The Federal Coalition government announced in early 2014
that it would seek to replace the GST going concern exemption with
a reverse charge mechanism. This was in response to a review by the
Board of Taxation, which recommended introducing a reverse charge
mechanism to eliminate complexities associated with the current
going concern rules.
Under the current rules, the going concern exemption allows the
sale of certain assets on a GST-free basis where certain criteria
are satisfied. Such assets include the business of tenanted
commercial real estate. To date, purchasers have benefited from the
going concern exemption through improved cash flow and a lower
stamp duty liability on land transfers. The stamp duty reduction
arises because duty is levied on the GST-inclusive price and where
the going concern exemption applies, no GST is payable.
A reverse charge mechanism would require the purchaser of a GST
taxable supply to remit to the ATO the GST that would otherwise be
remitted by the vendor – effectively shifting the GST
liability away from the vendor to the purchaser. The purchaser
would then be entitled to claim an input tax credit for making a
creditable GST acquisition.
Depending upon the detail of the legislation introducing the
change (a draft of which has not yet been released), the reverse
charge mechanism may potentially lead to greater costs. The state
revenue offices may be required to charge stamp duty on the GST
inclusive price on the basis that, although paid by the purchaser,
the GST is still part of the "consideration" for the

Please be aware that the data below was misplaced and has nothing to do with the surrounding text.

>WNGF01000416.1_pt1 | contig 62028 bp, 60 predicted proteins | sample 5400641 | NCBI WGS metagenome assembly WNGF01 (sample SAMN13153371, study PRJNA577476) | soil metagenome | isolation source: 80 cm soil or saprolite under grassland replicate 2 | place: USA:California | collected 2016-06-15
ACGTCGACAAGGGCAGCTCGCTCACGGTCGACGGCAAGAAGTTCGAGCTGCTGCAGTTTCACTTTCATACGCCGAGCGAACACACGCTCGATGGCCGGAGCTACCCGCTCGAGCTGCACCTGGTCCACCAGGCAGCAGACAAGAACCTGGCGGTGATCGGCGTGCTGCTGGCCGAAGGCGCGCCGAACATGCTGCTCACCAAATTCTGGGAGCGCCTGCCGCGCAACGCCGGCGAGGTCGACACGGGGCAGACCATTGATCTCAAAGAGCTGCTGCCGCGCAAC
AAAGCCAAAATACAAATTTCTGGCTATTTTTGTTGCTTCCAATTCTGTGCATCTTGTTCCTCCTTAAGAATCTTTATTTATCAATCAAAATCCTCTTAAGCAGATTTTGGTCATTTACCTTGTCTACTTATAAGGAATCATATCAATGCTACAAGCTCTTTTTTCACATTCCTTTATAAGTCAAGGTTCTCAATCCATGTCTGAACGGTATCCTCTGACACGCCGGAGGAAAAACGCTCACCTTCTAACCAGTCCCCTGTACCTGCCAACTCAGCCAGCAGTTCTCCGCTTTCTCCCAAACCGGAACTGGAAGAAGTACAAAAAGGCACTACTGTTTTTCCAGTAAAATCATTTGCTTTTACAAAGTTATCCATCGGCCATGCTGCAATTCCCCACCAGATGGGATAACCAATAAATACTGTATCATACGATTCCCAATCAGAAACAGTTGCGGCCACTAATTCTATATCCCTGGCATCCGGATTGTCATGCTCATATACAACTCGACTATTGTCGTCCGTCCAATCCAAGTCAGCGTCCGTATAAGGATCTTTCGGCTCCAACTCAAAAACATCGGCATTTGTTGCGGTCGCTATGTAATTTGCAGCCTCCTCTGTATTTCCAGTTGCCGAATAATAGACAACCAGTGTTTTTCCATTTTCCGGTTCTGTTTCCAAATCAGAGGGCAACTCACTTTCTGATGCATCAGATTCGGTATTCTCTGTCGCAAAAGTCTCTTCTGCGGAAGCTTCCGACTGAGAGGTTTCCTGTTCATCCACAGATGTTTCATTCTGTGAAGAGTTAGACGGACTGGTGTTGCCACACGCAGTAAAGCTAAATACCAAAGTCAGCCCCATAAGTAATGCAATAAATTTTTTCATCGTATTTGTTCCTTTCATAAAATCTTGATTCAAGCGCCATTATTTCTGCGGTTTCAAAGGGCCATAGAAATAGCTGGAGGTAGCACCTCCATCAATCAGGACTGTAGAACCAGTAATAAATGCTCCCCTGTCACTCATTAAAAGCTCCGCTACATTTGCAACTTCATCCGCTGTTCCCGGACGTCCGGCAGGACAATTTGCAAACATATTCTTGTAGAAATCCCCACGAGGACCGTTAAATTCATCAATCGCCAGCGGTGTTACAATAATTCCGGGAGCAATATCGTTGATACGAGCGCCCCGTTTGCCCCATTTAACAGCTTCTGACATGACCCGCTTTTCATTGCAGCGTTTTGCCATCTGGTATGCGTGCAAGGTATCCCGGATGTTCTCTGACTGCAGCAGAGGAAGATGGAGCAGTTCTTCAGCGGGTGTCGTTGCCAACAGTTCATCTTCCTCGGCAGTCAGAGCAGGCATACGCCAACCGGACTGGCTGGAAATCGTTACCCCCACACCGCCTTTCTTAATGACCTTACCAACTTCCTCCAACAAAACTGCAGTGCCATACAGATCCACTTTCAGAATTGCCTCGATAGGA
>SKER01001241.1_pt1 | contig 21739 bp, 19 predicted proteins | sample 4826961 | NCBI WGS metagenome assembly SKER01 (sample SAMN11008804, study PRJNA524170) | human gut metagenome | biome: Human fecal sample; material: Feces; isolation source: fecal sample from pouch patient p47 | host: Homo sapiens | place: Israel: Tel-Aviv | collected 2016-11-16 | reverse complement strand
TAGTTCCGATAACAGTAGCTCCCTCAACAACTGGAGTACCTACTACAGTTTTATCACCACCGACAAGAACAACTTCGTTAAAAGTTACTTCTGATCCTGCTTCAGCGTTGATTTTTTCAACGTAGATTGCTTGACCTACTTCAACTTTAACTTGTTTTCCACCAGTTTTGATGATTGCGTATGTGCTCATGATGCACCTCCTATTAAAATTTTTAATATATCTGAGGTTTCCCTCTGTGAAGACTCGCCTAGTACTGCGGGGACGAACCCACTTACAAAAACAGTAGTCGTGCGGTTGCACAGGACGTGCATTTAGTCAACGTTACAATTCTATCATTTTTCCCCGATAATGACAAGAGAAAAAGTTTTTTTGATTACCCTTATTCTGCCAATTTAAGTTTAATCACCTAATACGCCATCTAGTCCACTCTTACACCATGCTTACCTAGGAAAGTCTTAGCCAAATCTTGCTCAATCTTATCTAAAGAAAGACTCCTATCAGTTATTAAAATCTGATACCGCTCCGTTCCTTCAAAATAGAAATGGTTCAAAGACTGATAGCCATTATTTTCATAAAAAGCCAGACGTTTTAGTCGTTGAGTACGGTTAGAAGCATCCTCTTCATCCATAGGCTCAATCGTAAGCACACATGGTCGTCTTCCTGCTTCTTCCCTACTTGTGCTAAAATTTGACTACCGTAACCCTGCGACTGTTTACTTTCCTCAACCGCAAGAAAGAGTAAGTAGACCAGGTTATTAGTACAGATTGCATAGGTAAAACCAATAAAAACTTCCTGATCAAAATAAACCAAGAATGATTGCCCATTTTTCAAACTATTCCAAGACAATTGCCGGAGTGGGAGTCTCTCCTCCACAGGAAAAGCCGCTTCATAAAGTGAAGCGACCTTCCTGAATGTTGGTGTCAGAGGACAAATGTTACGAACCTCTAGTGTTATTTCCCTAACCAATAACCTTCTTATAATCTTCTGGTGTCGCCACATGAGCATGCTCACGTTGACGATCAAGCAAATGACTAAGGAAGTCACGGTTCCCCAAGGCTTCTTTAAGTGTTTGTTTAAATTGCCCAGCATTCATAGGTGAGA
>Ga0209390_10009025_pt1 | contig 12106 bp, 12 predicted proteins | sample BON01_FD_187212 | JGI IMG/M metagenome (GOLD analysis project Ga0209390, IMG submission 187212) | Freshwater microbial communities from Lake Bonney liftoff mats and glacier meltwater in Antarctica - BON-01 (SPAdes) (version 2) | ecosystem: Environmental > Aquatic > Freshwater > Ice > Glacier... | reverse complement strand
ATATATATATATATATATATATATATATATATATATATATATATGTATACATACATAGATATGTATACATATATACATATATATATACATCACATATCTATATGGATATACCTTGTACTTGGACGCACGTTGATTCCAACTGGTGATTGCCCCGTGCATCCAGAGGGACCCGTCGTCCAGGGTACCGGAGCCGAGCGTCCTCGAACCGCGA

supply of the property in circumstances where the vendor would not
have sold the property on the relevant terms but for the
purchaser's agreement to accept the reverse charge. Therefore,
unless the legislation is carefully worded, or the Federal
Government works with the State governments to introduce amendments
to legislation to ensure stamp duty is not levied on the GST
inclusive price where a reverse charge mechanism applies, there is
a risk that the change may produce unintended consequences.
Last month, it was reported that senior Treasury officials met
with a delegation representing the property industry to ensure the
change was implemented in a way that did not increase stamp duty as
Treasury did not want to implement the change at the expense of
creating an additional burden on the industry.
Draft legislation is due to be released by mid-year, with a bill
expected before Parliament by the end of the year.
The content of this article is intended to provide a general
guide to the subject matter. Specialist advice should be sought
about your specific circumstances.
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The income tax treatment of any property lease incentive will vary, depending on the nature of the inducement provided.
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